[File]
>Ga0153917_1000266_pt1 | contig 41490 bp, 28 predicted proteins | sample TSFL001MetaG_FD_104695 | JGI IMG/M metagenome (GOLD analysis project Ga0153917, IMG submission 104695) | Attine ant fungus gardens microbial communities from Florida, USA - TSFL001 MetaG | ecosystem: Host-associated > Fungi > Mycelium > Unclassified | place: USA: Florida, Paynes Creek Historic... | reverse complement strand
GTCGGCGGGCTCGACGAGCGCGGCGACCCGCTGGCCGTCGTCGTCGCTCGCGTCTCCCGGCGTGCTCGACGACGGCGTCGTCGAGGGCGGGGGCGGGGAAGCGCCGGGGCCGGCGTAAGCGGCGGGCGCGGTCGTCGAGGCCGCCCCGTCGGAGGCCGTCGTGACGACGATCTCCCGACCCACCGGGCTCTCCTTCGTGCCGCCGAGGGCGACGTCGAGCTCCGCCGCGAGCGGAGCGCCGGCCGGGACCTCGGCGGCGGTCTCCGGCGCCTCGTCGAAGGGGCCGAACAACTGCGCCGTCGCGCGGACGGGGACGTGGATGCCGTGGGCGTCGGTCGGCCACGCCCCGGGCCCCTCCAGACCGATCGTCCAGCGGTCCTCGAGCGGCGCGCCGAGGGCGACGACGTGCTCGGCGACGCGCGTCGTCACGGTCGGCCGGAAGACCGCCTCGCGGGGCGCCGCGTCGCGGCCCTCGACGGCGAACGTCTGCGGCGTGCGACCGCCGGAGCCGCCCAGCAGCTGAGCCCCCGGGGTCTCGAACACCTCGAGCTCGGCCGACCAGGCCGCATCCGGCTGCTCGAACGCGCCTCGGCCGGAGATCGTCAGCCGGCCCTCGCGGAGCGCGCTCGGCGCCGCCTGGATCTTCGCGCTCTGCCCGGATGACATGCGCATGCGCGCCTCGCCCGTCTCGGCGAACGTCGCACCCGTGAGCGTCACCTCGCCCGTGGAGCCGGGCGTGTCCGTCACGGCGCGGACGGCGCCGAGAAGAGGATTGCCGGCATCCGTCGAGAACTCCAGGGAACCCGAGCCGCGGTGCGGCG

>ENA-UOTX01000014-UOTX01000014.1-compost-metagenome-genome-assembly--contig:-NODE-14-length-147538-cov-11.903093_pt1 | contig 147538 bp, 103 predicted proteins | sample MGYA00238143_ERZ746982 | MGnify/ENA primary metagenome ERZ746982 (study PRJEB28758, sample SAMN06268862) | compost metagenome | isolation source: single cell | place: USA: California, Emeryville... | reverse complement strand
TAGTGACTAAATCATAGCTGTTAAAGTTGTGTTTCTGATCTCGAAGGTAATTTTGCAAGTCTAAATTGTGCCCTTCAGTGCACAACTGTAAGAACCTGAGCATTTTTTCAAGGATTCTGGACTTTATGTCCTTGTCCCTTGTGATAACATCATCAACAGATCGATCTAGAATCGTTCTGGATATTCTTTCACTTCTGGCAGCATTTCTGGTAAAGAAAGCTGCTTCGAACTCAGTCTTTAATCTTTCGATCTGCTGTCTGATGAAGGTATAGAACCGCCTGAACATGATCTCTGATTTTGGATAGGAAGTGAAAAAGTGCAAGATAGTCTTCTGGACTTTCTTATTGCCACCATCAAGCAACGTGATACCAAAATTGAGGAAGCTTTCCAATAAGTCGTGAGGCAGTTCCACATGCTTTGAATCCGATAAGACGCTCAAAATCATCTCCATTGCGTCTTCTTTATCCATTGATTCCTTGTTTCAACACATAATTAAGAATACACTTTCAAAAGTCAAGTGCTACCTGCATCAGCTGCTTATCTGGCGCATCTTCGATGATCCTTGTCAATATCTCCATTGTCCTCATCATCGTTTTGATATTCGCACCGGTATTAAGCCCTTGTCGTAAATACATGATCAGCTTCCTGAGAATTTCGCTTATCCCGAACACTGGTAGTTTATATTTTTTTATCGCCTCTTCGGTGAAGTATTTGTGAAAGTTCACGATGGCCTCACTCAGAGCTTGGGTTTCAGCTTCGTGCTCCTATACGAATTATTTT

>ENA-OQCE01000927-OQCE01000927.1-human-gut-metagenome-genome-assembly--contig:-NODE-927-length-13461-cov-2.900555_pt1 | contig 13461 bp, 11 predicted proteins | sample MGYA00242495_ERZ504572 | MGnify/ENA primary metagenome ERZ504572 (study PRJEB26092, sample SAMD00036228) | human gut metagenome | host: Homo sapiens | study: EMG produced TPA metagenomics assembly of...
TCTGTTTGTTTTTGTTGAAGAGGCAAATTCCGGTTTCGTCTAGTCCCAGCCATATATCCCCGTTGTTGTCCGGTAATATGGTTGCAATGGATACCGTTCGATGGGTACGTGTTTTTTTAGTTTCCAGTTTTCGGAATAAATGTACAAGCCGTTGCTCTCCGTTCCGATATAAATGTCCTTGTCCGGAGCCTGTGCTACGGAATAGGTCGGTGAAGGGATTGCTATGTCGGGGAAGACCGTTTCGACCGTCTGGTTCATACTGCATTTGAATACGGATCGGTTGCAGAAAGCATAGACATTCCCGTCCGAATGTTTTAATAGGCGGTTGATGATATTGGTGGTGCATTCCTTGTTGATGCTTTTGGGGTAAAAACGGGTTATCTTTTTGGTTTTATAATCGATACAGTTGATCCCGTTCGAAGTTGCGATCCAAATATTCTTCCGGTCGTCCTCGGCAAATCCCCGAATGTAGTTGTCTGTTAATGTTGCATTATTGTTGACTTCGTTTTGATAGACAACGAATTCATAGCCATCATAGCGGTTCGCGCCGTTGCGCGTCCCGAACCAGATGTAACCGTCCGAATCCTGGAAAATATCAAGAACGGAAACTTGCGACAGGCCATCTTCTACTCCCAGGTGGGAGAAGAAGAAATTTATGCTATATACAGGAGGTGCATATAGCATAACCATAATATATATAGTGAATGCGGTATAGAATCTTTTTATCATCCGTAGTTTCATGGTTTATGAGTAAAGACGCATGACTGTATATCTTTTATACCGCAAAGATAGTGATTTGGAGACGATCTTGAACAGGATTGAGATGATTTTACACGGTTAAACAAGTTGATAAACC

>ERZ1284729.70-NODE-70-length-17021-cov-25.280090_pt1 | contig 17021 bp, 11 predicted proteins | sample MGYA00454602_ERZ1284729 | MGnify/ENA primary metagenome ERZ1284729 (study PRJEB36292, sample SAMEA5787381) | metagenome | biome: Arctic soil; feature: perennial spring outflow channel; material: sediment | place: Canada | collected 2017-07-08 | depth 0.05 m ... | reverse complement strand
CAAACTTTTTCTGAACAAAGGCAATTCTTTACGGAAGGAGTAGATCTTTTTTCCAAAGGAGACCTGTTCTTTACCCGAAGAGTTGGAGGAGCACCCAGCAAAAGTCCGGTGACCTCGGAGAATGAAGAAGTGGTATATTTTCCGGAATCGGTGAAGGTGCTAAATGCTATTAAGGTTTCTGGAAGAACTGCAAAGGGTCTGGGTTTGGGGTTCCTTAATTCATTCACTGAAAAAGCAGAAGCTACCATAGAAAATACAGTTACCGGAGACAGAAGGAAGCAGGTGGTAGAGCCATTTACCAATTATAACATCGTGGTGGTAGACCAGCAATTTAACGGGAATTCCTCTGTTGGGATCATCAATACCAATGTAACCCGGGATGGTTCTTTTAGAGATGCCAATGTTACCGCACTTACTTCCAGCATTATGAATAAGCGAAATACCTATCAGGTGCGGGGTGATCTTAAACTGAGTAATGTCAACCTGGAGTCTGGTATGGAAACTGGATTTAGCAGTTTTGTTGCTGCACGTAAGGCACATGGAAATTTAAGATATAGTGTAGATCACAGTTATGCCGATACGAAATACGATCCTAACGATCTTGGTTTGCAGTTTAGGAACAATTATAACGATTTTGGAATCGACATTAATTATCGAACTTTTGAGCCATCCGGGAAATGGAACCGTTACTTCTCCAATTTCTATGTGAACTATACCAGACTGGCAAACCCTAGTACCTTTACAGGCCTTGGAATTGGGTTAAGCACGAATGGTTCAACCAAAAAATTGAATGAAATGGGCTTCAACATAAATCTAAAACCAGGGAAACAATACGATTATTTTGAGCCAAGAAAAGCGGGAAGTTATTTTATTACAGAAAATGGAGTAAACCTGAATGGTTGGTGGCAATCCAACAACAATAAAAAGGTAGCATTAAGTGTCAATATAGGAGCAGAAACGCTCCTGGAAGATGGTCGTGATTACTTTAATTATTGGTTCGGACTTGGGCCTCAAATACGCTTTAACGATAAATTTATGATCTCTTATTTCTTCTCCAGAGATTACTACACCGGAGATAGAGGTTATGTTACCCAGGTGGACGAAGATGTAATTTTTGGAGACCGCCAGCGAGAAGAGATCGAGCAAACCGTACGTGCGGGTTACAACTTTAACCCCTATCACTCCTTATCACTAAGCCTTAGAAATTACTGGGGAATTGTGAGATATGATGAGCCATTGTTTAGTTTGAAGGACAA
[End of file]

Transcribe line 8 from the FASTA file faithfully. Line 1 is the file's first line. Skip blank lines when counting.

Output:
CAAACTTTTTCTGAACAAAGGCAATTCTTTACGGAAGGAGTAGATCTTTTTTCCAAAGGAGACCTGTTCTTTACCCGAAGAGTTGGAGGAGCACCCAGCAAAAGTCCGGTGACCTCGGAGAATGAAGAAGTGGTATATTTTCCGGAATCGGTGAAGGTGCTAAATGCTATTAAGGTTTCTGGAAGAACTGCAAAGGGTCTGGGTTTGGGGTTCCTTAATTCATTCACTGAAAAAGCAGAAGCTACCATAGAAAATACAGTTACCGGAGACAGAAGGAAGCAGGTGGTAGAGCCATTTACCAATTATAACATCGTGGTGGTAGACCAGCAATTTAACGGGAATTCCTCTGTTGGGATCATCAATACCAATGTAACCCGGGATGGTTCTTTTAGAGATGCCAATGTTACCGCACTTACTTCCAGCATTATGAATAAGCGAAATACCTATCAGGTGCGGGGTGATCTTAAACTGAGTAATGTCAACCTGGAGTCTGGTATGGAAACTGGATTTAGCAGTTTTGTTGCTGCACGTAAGGCACATGGAAATTTAAGATATAGTGTAGATCACAGTTATGCCGATACGAAATACGATCCTAACGATCTTGGTTTGCAGTTTAGGAACAATTATAACGATTTTGGAATCGACATTAATTATCGAACTTTTGAGCCATCCGGGAAATGGAACCGTTACTTCTCCAATTTCTATGTGAACTATACCAGACTGGCAAACCCTAGTACCTTTACAGGCCTTGGAATTGGGTTAAGCACGAATGGTTCAACCAAAAAATTGAATGAAATGGGCTTCAACATAAATCTAAAACCAGGGAAACAATACGATTATTTTGAGCCAAGAAAAGCGGGAAGTTATTTTATTACAGAAAATGGAGTAAACCTGAATGGTTGGTGGCAATCCAACAACAATAAAAAGGTAGCATTAAGTGTCAATATAGGAGCAGAAACGCTCCTGGAAGATGGTCGTGATTACTTTAATTATTGGTTCGGACTTGGGCCTCAAATACGCTTTAACGATAAATTTATGATCTCTTATTTCTTCTCCAGAGATTACTACACCGGAGATAGAGGTTATGTTACCCAGGTGGACGAAGATGTAATTTTTGGAGACCGCCAGCGAGAAGAGATCGAGCAAACCGTACGTGCGGGTTACAACTTTAACCCCTATCACTCCTTATCACTAAGCCTTAGAAATTACTGGGGAATTGTGAGATATGATGAGCCATTGTTTAGTTTGAAGGACAA